Clint Bunsen is one of the old reliables in Lake Wobegon - the treasurer of the Lutheran church and the auto mechanic who starts your car on below-zero mornings. For six years he has run the Fourth of July parade, turning what was once a line of pickup trucks and girls pushing baby carriages that hold their cats into an event of dazzling spectacle. Blazing bands, marching units, cannons, horses, a fireworks show, and the famous Living Flag - -?one thousand men and women wearing red, white, or blue, standing in formation - have attracted the attention of CNN and prompted the governor to put in an appearance as well.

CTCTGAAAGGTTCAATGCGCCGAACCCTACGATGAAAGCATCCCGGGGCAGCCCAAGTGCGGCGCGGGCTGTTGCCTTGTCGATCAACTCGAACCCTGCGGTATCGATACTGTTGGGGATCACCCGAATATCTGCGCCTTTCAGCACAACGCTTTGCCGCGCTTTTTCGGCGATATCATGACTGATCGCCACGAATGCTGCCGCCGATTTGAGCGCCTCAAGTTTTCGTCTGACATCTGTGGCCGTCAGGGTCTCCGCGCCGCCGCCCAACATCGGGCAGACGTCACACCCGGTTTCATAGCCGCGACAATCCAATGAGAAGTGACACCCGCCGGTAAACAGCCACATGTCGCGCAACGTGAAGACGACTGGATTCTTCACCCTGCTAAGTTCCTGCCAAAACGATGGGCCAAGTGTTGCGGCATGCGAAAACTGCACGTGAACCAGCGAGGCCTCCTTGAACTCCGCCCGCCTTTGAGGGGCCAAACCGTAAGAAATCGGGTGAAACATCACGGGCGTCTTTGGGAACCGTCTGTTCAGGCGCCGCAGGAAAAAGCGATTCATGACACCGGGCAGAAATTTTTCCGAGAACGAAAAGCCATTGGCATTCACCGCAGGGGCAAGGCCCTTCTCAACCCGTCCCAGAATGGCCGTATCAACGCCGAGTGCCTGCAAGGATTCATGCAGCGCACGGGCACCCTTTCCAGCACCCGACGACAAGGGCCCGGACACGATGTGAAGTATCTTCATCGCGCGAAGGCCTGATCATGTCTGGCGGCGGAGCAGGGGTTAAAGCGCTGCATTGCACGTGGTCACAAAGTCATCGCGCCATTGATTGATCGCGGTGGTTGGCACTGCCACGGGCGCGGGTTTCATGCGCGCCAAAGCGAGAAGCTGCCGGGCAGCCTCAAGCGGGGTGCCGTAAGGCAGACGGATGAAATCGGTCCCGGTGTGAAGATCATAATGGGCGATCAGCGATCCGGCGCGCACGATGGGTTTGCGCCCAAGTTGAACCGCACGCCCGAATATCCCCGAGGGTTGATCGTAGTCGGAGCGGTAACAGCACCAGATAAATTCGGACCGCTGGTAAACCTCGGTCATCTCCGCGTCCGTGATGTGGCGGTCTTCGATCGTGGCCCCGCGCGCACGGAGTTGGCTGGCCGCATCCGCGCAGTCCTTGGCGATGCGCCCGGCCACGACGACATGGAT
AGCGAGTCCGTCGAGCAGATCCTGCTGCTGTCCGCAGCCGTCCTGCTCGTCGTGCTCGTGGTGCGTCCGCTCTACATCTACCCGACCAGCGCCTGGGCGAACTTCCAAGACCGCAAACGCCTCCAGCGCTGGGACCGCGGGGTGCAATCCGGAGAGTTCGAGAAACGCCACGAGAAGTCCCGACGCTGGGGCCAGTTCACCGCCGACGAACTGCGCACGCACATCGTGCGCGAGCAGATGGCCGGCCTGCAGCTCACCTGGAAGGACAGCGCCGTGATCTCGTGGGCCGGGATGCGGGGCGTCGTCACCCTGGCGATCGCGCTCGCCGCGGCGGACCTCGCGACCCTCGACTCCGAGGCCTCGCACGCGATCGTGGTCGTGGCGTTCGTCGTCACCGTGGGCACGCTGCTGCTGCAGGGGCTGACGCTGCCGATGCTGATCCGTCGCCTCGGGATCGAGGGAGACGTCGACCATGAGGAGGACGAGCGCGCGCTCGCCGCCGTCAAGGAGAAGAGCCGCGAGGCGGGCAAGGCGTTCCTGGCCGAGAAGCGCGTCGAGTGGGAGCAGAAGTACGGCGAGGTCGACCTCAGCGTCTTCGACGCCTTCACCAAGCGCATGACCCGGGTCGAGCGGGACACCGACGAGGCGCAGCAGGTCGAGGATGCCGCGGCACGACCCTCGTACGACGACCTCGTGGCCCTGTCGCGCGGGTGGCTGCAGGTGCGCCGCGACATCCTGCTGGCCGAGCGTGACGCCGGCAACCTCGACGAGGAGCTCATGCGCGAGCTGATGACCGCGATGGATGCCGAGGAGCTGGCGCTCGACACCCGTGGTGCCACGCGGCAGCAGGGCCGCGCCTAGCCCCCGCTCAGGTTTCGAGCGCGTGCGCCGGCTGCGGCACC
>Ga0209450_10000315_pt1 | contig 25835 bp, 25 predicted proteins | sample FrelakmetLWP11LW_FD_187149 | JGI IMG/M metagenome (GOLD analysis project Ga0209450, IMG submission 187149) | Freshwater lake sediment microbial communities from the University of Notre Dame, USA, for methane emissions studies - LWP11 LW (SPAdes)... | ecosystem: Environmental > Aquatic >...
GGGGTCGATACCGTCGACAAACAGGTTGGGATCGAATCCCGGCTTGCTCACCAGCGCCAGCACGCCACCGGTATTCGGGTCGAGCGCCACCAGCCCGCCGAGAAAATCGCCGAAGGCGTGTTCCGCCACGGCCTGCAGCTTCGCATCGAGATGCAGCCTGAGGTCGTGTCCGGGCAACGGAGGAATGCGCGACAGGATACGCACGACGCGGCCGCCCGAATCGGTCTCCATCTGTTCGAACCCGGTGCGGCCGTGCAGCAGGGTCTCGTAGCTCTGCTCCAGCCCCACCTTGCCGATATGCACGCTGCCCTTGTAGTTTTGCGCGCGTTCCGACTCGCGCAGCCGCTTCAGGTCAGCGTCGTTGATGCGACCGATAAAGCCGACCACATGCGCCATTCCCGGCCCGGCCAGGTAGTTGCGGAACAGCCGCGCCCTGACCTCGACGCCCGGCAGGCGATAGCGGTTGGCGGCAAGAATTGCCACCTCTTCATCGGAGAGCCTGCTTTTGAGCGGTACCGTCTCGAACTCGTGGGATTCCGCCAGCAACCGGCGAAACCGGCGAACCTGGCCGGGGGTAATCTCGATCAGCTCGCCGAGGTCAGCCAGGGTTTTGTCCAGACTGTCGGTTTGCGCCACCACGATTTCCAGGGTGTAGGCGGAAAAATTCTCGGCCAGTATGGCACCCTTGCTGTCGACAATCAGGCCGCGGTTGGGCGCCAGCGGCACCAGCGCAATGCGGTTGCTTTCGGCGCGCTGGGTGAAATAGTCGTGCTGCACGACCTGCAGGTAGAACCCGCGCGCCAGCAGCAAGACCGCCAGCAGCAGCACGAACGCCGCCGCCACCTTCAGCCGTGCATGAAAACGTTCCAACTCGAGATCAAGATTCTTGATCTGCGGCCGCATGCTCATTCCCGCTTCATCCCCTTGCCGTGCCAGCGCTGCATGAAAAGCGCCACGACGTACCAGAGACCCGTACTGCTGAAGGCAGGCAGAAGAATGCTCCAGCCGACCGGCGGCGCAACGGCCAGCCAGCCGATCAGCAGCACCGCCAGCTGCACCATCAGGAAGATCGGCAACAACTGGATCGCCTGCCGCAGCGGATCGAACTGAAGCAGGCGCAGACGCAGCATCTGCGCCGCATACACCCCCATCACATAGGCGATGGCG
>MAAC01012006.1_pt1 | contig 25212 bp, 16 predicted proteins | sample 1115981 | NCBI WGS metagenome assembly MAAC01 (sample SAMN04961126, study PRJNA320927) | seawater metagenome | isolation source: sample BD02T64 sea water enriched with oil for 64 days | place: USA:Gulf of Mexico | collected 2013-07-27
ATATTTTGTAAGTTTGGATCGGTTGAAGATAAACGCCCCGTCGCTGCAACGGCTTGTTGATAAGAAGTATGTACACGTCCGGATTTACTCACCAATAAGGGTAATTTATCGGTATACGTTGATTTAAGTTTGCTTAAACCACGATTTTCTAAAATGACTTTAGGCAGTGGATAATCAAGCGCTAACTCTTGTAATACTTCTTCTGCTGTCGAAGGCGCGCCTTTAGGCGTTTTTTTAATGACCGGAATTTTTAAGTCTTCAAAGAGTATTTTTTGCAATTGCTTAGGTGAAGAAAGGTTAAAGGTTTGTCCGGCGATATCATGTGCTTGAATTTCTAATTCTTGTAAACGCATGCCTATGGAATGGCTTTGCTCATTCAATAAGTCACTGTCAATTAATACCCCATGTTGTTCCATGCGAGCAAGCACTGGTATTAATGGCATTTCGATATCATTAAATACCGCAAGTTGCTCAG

The town is dizzy with anticipation. Until, that is, they hear of Clint's ambition to run for Congress. They're embarrassed for him. They know him too well - his unfortunate episodes involving vodka sours, his rocky marriage. And then there is his friendship, or whatever it is, with the twenty-four-year-old girl who dresses up as the Statue of Liberty for the parade. It's rumored that underneath those robes she is buck naked, and that her torch contains a quart of booze.